Similarly, in the political realm, there is a realization that the country is, in fact, diverse. Formerly stigmatized racial groups like Hispanics are gaining power through numbers and thus, politicians are realizing that these are the people that will make a difference come voting day. Legislative proposals like the DREAM Act, which is directed at alien minors to allow them permanent residency if they show they are in good standing, along with other amends are slowly infiltrating into current day politics. Threats to the “normal” category lead to the ever-shifting boundaries of this category.
The lines defining these categories are blurred. The “normal” or “cool” category is seen to be ever expanding, “adopting” previously stigmatized groups of people. However, as one group is “adopted,” another group is further stigmatized and seen as lesser in order to maintain that hierarchal power. And the cycle continues. With the power Boyd illustrates that lies in the online world, we would be amiss to not direct our attention towards using it as a tool towards relieving the stress that comes in fitting in the “normal” category and avoiding the stigmatized ones instead of as an amplifier of these norms. This leads me to my big questions:
- How do you think the Internet and online world can be used to dissolve these categories that are so embedded in our society (both offline and online)?
- Boyd suggests that the online life provides teens a sort of freedom and autonomy from, say, parental restrictions or other structural barriers. With this “freedom” (Boyd suggests that we are not truly as disconnected online from our offline realities as we think), teens and others are prompted to say what they are thinking—this shows up in comments on YouTube videos and on Twitter and the likes. These comments often extenuate prejudices. Do you think this space to put thoughts out in the open is a good thing in the sense that there can now be conversation around it and we can have clear insight into the depth of racism that prevails throughout society? Or is this “masked freedom” a bad thing as it gives an outlet for racism and prejudices without direct consequence?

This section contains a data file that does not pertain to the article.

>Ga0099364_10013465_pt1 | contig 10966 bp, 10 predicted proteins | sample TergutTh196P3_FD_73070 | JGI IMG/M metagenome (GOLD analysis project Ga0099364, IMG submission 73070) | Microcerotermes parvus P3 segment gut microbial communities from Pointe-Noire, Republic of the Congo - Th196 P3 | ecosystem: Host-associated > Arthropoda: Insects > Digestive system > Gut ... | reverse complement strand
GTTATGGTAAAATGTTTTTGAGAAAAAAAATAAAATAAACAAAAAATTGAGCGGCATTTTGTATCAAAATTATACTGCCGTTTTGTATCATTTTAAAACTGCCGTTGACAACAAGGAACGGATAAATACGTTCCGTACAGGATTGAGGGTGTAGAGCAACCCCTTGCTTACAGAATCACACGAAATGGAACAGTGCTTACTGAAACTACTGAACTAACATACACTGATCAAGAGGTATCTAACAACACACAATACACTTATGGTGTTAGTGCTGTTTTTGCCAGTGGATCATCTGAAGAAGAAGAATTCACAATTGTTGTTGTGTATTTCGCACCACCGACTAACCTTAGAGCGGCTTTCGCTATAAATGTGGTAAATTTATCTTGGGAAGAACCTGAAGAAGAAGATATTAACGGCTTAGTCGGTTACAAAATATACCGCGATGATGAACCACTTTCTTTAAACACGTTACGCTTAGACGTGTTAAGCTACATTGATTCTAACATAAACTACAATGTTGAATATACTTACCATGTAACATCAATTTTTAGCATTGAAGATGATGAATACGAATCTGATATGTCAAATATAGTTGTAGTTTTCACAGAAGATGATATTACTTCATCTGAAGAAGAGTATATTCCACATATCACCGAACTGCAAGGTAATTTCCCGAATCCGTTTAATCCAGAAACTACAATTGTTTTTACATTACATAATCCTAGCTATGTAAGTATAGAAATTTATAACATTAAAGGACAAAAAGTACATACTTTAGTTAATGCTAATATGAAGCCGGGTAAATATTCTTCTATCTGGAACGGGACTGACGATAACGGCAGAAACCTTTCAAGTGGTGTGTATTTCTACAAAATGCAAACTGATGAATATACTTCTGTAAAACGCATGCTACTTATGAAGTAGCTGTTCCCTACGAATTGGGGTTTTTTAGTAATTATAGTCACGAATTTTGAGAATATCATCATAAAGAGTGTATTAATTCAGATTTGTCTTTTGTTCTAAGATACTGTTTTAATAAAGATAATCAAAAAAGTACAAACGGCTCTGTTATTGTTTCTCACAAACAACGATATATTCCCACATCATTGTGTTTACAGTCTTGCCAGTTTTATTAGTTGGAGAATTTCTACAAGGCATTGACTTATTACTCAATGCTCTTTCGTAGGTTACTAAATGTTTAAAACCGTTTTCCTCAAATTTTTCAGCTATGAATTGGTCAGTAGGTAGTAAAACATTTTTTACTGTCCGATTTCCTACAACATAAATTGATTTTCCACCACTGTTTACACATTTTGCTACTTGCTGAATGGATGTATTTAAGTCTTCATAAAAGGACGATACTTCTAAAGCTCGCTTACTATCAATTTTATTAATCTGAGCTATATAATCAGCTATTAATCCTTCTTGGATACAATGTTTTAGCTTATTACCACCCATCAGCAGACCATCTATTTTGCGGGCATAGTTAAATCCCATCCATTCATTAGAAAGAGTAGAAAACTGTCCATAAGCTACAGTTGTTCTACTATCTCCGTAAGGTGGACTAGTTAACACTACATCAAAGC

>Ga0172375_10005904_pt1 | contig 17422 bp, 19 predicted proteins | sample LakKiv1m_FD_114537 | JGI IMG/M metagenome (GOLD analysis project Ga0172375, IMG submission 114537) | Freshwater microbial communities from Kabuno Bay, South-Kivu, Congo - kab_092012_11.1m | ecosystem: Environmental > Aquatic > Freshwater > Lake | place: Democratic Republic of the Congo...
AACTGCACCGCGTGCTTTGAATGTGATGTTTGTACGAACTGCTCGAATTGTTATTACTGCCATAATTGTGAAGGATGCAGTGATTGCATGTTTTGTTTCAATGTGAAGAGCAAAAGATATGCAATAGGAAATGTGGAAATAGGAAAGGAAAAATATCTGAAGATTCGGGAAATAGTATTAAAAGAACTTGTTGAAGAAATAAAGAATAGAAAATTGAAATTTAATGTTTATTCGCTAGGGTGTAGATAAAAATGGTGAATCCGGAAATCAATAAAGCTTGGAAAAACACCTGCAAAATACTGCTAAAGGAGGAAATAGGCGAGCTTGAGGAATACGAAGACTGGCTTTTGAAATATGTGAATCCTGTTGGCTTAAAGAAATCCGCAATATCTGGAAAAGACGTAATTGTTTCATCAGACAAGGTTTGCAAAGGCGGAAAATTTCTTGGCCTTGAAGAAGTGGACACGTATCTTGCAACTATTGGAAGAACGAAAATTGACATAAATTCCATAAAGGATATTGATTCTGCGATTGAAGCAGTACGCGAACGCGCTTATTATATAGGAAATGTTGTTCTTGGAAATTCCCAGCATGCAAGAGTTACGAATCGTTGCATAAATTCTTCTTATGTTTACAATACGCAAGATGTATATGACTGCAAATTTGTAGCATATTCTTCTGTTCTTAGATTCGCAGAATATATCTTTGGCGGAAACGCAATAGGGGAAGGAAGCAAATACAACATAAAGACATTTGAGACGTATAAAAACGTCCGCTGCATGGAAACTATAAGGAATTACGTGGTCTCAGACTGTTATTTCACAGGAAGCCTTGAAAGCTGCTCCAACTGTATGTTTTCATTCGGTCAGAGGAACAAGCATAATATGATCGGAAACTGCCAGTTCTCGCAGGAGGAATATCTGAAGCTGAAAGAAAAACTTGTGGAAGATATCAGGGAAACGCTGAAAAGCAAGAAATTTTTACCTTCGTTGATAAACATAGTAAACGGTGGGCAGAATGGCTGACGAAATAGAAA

- My last question is a bit unrelated, but has to do with the idea that not everyone has access to the Internet/online world, and even some who do, do not have access to the same information. To what extent does this put these people at a disadvantage? And are the people who actively choose to not partake in the online world putting themselves at a disadvantage in this day and age?
Baynton, Douglas C. The New Disability History. New York: New York UP, n.d. Print.
Boyd, Danah. It’s Complicated: The Social Lives of Networked Teens. New Haven: Yale UP, 2014. Print.
Human Rights Campaign. “Marriage Equality and Other Marriage Recognition Rights.” MARRIAGE EQUALITY (n.d.): n. pag. 26 Aug. 2014. Web. 5 Oct. 2014.
“Infographic: Every 60 Seconds, There Are More than 98,000 Tweets.” PR Daily News: Public Relations News and Marketing in the Age of Social Media. RAGAN’S, 20 June 2011. Web. 05 Oct. 2014.
Warner, Michael. The Trouble with Normal: Sex, Politics, and the Ethics of Queer Life. New York: Free, 1999. Print.